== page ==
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TLRobinson's avatar

Is Starve a cold; feed a fever a true statement?

Asked by TLRobinson (2360 points ) February 7th, 2010 from iPhone

“Starve a cold; feed a fever.” Or is it the reverse and why? I’ve had a bad cold for over a week. Is it because I need to “starve”. What’s the origin of the statement?

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14 Answers

CaptainHarley's avatar

No, it’s just one of those old sayings people use to blather about… an incorrect one. When you’re sick, listen to what your body is telling you. If you’re hungry, but your stomach is kinda touchy, have some soup. If you’re running a fever, drink lots of liquid. After several million years of evolution, the human body is well aware of what it needs to feel better. : )

marinelife's avatar

Chicken soup would be very good for your cold.

jbfletcherfan's avatar

No, that’s not a true statement. You need to eat in all instances of being sick. Keep your strength up & keep your body functioning.

lucillelucillelucille's avatar

Some drunk made that up.;)

Lightlyseared's avatar

Feed a cold, starve a fever.

Eating a meal boosts the type of immune response that destroys the viruses responsible for colds conversely, fasting stimulates the response that tackles the bacterial infections responsible for most fevers.

Clinical and Diagnostic Laboratory Immunology (vol 9, p 182)

stranger_in_a_strange_land's avatar

You need to maintain your nutrition, if anything you need more. I’m not sure about the mega vitamin C stuff but lots of fruit juice and Jewish Penicillin can’t hurt. With colds about all you can do is ease the symptoms while it runs its course.

snowberry's avatar

As I recall, the saying goes, starve a fever, feed a cold, not the other way around. When I have a fever, generally I don’t feel like eating. I drink broth instead and do what makes sense to take care of my body.

PandoraBoxx's avatar

I think the original is “feed a cold, starve a fever.” Someone’s grandmother made it up. When you have a cold and are stuffed up, usually food doesn’t taste good, because the ability to smell affects taste. Generally, when you have a fever, you don’t feel like eating, and are often unable to keep food down.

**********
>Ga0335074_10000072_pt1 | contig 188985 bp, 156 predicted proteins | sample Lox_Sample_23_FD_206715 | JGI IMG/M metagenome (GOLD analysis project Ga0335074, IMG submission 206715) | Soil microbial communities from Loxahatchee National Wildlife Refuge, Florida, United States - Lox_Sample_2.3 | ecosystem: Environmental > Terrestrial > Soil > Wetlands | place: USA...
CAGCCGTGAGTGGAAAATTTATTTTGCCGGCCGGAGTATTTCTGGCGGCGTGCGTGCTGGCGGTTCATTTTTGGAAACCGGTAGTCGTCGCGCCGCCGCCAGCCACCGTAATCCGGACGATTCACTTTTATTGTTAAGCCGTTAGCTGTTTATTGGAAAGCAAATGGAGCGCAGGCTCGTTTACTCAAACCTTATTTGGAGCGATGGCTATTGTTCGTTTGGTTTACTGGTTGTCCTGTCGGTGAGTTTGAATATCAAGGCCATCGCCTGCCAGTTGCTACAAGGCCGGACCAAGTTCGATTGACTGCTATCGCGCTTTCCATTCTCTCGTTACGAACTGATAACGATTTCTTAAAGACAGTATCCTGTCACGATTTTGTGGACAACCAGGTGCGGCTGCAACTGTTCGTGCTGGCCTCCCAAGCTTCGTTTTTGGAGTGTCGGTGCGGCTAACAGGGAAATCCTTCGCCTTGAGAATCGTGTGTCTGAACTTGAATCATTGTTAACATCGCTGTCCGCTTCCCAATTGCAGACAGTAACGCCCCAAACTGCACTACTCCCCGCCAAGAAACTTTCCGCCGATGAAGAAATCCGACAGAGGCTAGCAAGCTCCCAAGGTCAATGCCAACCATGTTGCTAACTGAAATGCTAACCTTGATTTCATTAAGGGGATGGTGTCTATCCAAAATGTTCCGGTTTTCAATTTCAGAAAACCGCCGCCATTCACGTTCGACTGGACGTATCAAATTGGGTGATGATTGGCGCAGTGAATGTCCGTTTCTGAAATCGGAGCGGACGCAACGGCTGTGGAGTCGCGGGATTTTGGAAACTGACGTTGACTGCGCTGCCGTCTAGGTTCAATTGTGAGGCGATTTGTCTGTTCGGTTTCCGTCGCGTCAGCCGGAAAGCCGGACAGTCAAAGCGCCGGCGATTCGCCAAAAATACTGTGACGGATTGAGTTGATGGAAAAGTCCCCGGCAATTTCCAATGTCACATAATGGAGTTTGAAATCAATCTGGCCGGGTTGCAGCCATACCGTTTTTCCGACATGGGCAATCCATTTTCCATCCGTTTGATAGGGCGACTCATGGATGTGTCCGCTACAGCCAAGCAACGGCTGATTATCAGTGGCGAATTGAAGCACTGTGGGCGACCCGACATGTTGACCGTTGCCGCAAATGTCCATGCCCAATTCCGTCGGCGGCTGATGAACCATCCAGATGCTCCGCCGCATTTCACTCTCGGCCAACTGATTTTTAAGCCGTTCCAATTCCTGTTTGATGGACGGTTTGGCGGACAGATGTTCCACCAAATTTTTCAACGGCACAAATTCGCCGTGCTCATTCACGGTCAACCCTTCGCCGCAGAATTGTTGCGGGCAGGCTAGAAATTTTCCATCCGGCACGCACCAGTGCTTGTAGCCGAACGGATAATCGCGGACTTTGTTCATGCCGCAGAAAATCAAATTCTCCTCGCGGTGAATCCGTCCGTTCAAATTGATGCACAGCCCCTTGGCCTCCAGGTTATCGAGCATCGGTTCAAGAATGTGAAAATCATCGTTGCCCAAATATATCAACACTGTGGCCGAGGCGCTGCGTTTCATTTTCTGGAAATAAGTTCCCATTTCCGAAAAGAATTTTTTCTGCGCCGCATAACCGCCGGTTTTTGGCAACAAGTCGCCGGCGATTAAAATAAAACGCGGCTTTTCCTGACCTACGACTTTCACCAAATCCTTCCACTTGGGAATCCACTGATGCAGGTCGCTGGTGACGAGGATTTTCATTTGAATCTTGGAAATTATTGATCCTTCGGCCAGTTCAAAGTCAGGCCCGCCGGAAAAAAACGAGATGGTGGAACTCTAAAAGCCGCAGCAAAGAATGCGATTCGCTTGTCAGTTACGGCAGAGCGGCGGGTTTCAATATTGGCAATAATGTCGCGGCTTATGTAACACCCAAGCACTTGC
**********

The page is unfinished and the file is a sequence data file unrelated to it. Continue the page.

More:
Lots of good stuff in homemade chicken soup.

Cruiser's avatar

@lucillelucillelucille I think that drunk meant to say…“have a cold…need a wheat beer” gotta keep up the fluid and vit B intake!

CyanoticWasp's avatar

I’ve heard this as “feed a fever; starve a cold”, and put a somewhat different take on it than “food”. That is, a fever makes you hot: feed that—stay warm. ‘Cold’ is something that you want to ‘starve’, so, again, stay warm.

I eat what I want, when I want, whether I’m ill or not. Fortunately, I don’t get ill very often. (But I guess I should stop eating whatever I want, whenever I want it, because I’m also getting fat.)

Rarebear's avatar

Starving is never good.

Trillian's avatar

I thought it was “Feed a cold, starve a fever” and I thought it was because people are chicken soup for colds, and having a fever one would be more likely unable to keep anything down but clear liquids.

gailcalled's avatar

An apple a day keeps the doctor away.
A stitch in time saves nine.
Red sky at night, sailor’s delight.
Step on a crack, break your mother’s back.
Don’t swim for an hour after eating/.

All folk maxims require some common sense.

silky1's avatar

The idea of feeding a cold and starving a fever most likely originated during the Middle Ages when people believed that there were two kinds of illnesses. The illnesses caused by low temperatures, such as a cold, needed to be “fueled,” so eating was recommended. Illnesses caused by high temperatures, such as a fever, needed to be cooled down, so refraining from eating was thought to deprive the furnace of energy.
http://health.cvs.com/GetContent.aspx?token=f75979d3-9c7c-4b16-af56-3e122a3f19e3&chunkiid=156982

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